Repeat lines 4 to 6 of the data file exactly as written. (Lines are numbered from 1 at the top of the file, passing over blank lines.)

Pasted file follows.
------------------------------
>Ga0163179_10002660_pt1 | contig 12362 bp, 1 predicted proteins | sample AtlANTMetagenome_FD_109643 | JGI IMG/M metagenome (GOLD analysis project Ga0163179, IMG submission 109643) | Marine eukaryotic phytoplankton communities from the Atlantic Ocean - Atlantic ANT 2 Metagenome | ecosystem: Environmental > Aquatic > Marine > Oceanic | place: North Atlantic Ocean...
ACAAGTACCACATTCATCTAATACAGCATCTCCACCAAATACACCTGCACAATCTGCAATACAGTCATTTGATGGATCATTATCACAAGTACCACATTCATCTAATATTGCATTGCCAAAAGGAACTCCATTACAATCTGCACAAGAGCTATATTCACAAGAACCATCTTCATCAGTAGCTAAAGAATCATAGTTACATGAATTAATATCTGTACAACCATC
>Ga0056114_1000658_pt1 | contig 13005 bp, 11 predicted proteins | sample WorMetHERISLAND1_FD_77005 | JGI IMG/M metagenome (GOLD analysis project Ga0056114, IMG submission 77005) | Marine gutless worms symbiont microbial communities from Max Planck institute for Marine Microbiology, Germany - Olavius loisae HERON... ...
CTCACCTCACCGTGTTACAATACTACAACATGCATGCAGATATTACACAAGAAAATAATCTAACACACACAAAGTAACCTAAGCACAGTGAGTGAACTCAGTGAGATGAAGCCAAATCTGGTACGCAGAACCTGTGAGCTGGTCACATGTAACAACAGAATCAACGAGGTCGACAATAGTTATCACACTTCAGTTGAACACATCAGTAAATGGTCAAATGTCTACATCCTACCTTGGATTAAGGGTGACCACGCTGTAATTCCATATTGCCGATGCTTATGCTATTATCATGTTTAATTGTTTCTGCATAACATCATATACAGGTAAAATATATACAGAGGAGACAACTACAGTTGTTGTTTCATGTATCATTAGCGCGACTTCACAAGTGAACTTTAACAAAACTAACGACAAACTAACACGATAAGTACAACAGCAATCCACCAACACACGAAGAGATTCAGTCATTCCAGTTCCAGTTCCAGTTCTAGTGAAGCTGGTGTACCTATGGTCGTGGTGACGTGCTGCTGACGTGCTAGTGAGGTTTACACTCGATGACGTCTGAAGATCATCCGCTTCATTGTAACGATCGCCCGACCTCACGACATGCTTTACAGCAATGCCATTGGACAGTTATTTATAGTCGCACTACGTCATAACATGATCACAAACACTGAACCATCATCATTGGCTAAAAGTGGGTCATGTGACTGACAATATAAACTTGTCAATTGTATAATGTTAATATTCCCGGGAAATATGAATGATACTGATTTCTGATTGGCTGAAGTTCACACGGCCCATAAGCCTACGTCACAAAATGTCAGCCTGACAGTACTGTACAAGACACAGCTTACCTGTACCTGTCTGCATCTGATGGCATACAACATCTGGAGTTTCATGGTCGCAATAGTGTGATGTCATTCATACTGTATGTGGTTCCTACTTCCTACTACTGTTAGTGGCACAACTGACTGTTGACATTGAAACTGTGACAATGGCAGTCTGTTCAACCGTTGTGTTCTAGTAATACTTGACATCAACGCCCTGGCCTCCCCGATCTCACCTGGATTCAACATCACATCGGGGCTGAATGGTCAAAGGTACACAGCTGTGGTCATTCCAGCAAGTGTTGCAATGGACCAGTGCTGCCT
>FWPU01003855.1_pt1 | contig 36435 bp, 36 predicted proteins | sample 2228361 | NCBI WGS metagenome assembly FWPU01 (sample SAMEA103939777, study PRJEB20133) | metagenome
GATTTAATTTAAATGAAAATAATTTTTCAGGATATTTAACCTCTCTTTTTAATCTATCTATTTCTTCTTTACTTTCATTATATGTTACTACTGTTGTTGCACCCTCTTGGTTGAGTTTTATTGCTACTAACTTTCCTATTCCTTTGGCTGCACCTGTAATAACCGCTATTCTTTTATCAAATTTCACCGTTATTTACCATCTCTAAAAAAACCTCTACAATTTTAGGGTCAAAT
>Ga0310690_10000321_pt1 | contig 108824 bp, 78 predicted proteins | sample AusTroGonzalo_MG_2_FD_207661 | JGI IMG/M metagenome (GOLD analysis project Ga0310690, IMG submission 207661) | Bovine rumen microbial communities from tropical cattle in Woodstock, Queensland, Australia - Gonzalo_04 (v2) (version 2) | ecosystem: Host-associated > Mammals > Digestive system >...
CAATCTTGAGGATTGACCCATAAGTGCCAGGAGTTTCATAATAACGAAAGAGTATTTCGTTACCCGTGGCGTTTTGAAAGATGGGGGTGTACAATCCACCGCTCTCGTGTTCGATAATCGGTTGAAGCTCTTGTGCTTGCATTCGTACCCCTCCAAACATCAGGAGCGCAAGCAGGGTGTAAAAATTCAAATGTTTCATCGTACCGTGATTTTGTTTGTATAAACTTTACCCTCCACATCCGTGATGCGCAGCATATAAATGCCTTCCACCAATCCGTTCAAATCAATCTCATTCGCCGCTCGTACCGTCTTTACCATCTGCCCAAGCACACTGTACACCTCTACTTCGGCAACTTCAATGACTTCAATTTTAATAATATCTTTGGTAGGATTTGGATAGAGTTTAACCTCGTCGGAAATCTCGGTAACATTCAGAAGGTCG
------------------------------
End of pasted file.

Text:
CTCACCTCACCGTGTTACAATACTACAACATGCATGCAGATATTACACAAGAAAATAATCTAACACACACAAAGTAACCTAAGCACAGTGAGTGAACTCAGTGAGATGAAGCCAAATCTGGTACGCAGAACCTGTGAGCTGGTCACATGTAACAACAGAATCAACGAGGTCGACAATAGTTATCACACTTCAGTTGAACACATCAGTAAATGGTCAAATGTCTACATCCTACCTTGGATTAAGGGTGACCACGCTGTAATTCCATATTGCCGATGCTTATGCTATTATCATGTTTAATTGTTTCTGCATAACATCATATACAGGTAAAATATATACAGAGGAGACAACTACAGTTGTTGTTTCATGTATCATTAGCGCGACTTCACAAGTGAACTTTAACAAAACTAACGACAAACTAACACGATAAGTACAACAGCAATCCACCAACACACGAAGAGATTCAGTCATTCCAGTTCCAGTTCCAGTTCTAGTGAAGCTGGTGTACCTATGGTCGTGGTGACGTGCTGCTGACGTGCTAGTGAGGTTTACACTCGATGACGTCTGAAGATCATCCGCTTCATTGTAACGATCGCCCGACCTCACGACATGCTTTACAGCAATGCCATTGGACAGTTATTTATAGTCGCACTACGTCATAACATGATCACAAACACTGAACCATCATCATTGGCTAAAAGTGGGTCATGTGACTGACAATATAAACTTGTCAATTGTATAATGTTAATATTCCCGGGAAATATGAATGATACTGATTTCTGATTGGCTGAAGTTCACACGGCCCATAAGCCTACGTCACAAAATGTCAGCCTGACAGTACTGTACAAGACACAGCTTACCTGTACCTGTCTGCATCTGATGGCATACAACATCTGGAGTTTCATGGTCGCAATAGTGTGATGTCATTCATACTGTATGTGGTTCCTACTTCCTACTACTGTTAGTGGCACAACTGACTGTTGACATTGAAACTGTGACAATGGCAGTCTGTTCAACCGTTGTGTTCTAGTAATACTTGACATCAACGCCCTGGCCTCCCCGATCTCACCTGGATTCAACATCACATCGGGGCTGAATGGTCAAAGGTACACAGCTGTGGTCATTCCAGCAAGTGTTGCAATGGACCAGTGCTGCCT
>FWPU01003855.1_pt1 | contig 36435 bp, 36 predicted proteins | sample 2228361 | NCBI WGS metagenome assembly FWPU01 (sample SAMEA103939777, study PRJEB20133) | metagenome
GATTTAATTTAAATGAAAATAATTTTTCAGGATATTTAACCTCTCTTTTTAATCTATCTATTTCTTCTTTACTTTCATTATATGTTACTACTGTTGTTGCACCCTCTTGGTTGAGTTTTATTGCTACTAACTTTCCTATTCCTTTGGCTGCACCTGTAATAACCGCTATTCTTTTATCAAATTTCACCGTTATTTACCATCTCTAAAAAAACCTCTACAATTTTAGGGTCAAAT